Pruning Lagerstroemia x Natchez
When not dormant, the best time to prune your plants is in winter or early spring. It is the best time to give your shrub a good shape desired. You can remove the weak and damaged branches at any time of the year.
Notably, you can grow it with a multi-stem or a single stem to form a tree. The white flowers bloom on new growth, and best to avoid pruning them when the buds develop. You can deadhead the spent pure white flowers throughout the blooming period.
Propagating Crape Myrtle ‘Natchez’
You can propagate the Natchez trees using softwood, hardwood cuttings, or layering to ensure you always have a large shrub with gorgeous white blooms.
Take softwood cuttings in spring or early summer when you notice new growth.
Choose healthy and not dead stems (joke 😂) to cut about six inches long with a few leaves.
Remove the lower foliage and dip the cut end into a rooting hormone.
Fill a pot with a moist potting medium, cover the cutting with a clear plastic bag, or use a dome to create a humid environment.
Keep the pot in bright indirect light and keep it moist.
In about eight weeks, it should develop roots, and you can transplant your new plants into larger containers or outdoors.
Take hardwood cuttings in late fall or at the start of winter.
Follow the same steps mentioned by taking a six-inch long cutting without leaves.
Dip the end of the cutting into a rooting hormone and plant in a container with a potting mix that drains well.
Cover it with a plastic bag and keep it in a cool spot in bright light while moist.
When spring arrives, the cutting should have a root system, and you can transplant it into a larger container or the garden.
Take a low-hanging stem from your Natchez crape myrtle and bend it to the ground.
Make a small cut on the underside of the stem and apply a rooting hormone to the wound.
Bury that cut area in the ground with soil and leave the top exposed.
Keep it moist until you see new roots developing, which can take several months.
Once it roots, you can remove the stem from the parent plant and place it in a container or other part of the landscape.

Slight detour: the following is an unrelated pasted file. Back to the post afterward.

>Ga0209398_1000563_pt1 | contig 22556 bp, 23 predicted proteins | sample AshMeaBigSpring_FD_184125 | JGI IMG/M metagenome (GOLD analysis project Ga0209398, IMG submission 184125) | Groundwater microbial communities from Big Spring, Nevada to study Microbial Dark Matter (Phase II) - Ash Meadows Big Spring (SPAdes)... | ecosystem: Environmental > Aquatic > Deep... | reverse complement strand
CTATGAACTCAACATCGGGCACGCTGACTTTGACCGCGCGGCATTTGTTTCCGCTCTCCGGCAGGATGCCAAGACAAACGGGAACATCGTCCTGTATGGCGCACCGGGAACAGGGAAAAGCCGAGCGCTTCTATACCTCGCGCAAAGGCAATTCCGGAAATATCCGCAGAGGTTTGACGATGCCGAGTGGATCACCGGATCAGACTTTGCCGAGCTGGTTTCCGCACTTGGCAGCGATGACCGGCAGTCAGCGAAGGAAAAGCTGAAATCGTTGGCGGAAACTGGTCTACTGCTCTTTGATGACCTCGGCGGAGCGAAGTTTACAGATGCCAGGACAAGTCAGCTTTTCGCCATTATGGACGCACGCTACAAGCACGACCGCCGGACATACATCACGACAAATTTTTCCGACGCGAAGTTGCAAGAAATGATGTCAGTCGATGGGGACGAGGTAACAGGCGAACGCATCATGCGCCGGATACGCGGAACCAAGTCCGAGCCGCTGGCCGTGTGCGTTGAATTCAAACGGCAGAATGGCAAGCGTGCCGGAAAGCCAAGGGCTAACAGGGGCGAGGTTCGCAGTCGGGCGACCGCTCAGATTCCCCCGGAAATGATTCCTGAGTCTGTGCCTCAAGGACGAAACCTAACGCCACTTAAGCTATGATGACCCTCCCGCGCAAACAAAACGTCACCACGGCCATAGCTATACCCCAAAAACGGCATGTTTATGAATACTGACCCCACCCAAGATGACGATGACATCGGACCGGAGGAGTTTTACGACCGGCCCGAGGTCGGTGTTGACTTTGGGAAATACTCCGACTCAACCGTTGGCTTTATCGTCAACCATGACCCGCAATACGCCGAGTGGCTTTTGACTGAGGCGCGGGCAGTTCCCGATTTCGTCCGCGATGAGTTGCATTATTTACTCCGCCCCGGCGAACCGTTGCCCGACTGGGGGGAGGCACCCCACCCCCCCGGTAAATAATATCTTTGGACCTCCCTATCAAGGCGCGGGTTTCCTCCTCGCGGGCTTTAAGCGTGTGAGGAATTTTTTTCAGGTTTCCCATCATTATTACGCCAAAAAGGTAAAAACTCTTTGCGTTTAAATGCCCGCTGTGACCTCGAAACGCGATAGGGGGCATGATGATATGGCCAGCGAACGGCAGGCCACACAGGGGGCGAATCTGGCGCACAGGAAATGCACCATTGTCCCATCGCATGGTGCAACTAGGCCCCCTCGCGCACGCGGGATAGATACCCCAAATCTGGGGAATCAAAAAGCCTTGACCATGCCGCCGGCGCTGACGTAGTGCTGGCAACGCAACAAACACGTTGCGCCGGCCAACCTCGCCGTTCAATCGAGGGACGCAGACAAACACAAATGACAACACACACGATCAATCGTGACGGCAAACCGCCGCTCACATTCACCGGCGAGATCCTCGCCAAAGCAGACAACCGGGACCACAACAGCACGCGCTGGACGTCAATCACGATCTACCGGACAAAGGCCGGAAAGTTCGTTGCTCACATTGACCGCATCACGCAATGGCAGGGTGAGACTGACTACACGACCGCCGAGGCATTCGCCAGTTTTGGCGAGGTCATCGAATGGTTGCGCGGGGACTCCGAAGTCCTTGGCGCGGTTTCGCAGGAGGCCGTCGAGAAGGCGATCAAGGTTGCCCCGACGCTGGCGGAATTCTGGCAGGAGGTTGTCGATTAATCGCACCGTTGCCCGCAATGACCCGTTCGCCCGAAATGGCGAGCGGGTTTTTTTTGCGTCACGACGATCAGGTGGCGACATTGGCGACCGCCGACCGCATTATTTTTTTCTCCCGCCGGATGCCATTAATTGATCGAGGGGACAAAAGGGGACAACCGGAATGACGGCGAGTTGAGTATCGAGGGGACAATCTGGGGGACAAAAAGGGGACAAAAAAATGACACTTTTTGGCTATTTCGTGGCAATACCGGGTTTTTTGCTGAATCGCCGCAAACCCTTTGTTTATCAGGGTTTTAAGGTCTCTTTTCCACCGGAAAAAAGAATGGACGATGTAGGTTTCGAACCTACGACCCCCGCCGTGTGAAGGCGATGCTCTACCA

Growing From Seed
While you can grow Natchez crape myrtle using seed, it is a long process, and your plant may not be true to the parent as it is a hybrid cultivar.
Common Crape Myrtle ‘Natchez’ Pests & Diseases
Natchez crape myrtle is very resistant to powdery mildew that targets crape myrtles. But it is susceptible to leaf spots, and to prevent infections, keep your Natchez crape myrtle well-ventilated for airflow to reach all shrub parts. You can do this when the tree is pruned.
The pests that bother Natchez crape myrtle are aphids, scale insects, and Japanese beetles. You can spray insecticidal soap or neem oil as a preventative measure.
Frequently Asked Questions
The Natchez crape myrtle produces white blooms all summer, and the bark is reddish-brown with dark green leaves—the bark peels to display an orange-to-red color. The foliage provides a great fall color.
The Natchez crape myrtle is not an evergreen but a deciduous species that drop leaves in the fall to help conserve energy in dormancy during winter.
The Natchez crape myrtle drops leaves in the fall and sheds bark in the winter, making the area messy.
The crape myrtle Natchez has a strong fragrance, while some other crape myrtles have a mild sweet scent. A standout with the crape myrtle Natchez in the yard is the long-lasting flowers with the beautiful bark.
Natchez crape myrtles can reach 30 feet tall in the right growing conditions.
The two trees are often confused with one another as both have white flowers, but the crape myrtle Natchez grows taller with a wider spread.